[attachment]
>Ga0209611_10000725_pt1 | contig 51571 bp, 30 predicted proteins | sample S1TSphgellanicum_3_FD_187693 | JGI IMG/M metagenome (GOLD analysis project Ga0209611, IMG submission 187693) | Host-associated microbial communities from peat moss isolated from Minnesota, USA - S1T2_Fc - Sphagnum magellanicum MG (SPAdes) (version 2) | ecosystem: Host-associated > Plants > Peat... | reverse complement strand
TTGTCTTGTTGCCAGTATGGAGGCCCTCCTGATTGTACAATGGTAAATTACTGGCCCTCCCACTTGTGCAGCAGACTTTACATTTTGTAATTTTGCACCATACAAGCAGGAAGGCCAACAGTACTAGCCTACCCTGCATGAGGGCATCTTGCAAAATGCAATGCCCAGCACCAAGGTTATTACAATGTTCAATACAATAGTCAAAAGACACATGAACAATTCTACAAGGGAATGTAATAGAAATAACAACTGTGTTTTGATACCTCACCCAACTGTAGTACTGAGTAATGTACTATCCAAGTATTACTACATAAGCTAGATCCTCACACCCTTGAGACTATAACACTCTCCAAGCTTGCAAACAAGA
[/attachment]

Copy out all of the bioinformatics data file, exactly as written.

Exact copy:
>Ga0209611_10000725_pt1 | contig 51571 bp, 30 predicted proteins | sample S1TSphgellanicum_3_FD_187693 | JGI IMG/M metagenome (GOLD analysis project Ga0209611, IMG submission 187693) | Host-associated microbial communities from peat moss isolated from Minnesota, USA - S1T2_Fc - Sphagnum magellanicum MG (SPAdes) (version 2) | ecosystem: Host-associated > Plants > Peat... | reverse complement strand
TTGTCTTGTTGCCAGTATGGAGGCCCTCCTGATTGTACAATGGTAAATTACTGGCCCTCCCACTTGTGCAGCAGACTTTACATTTTGTAATTTTGCACCATACAAGCAGGAAGGCCAACAGTACTAGCCTACCCTGCATGAGGGCATCTTGCAAAATGCAATGCCCAGCACCAAGGTTATTACAATGTTCAATACAATAGTCAAAAGACACATGAACAATTCTACAAGGGAATGTAATAGAAATAACAACTGTGTTTTGATACCTCACCCAACTGTAGTACTGAGTAATGTACTATCCAAGTATTACTACATAAGCTAGATCCTCACACCCTTGAGACTATAACACTCTCCAAGCTTGCAAACAAGA